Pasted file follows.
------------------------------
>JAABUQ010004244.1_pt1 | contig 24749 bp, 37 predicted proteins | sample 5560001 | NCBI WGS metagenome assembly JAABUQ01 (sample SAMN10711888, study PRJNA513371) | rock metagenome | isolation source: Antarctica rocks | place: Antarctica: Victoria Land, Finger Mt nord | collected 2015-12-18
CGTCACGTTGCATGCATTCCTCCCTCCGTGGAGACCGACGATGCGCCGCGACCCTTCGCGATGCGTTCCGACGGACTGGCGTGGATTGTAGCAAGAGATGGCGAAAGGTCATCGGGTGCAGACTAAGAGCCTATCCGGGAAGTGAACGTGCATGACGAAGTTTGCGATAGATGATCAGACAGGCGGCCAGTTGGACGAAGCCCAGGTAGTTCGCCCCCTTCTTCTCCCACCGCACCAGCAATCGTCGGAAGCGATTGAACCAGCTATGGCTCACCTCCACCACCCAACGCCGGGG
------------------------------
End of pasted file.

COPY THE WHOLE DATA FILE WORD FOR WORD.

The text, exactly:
>JAABUQ010004244.1_pt1 | contig 24749 bp, 37 predicted proteins | sample 5560001 | NCBI WGS metagenome assembly JAABUQ01 (sample SAMN10711888, study PRJNA513371) | rock metagenome | isolation source: Antarctica rocks | place: Antarctica: Victoria Land, Finger Mt nord | collected 2015-12-18
CGTCACGTTGCATGCATTCCTCCCTCCGTGGAGACCGACGATGCGCCGCGACCCTTCGCGATGCGTTCCGACGGACTGGCGTGGATTGTAGCAAGAGATGGCGAAAGGTCATCGGGTGCAGACTAAGAGCCTATCCGGGAAGTGAACGTGCATGACGAAGTTTGCGATAGATGATCAGACAGGCGGCCAGTTGGACGAAGCCCAGGTAGTTCGCCCCCTTCTTCTCCCACCGCACCAGCAATCGTCGGAAGCGATTGAACCAGCTATGGCTCACCTCCACCACCCAACGCCGGGG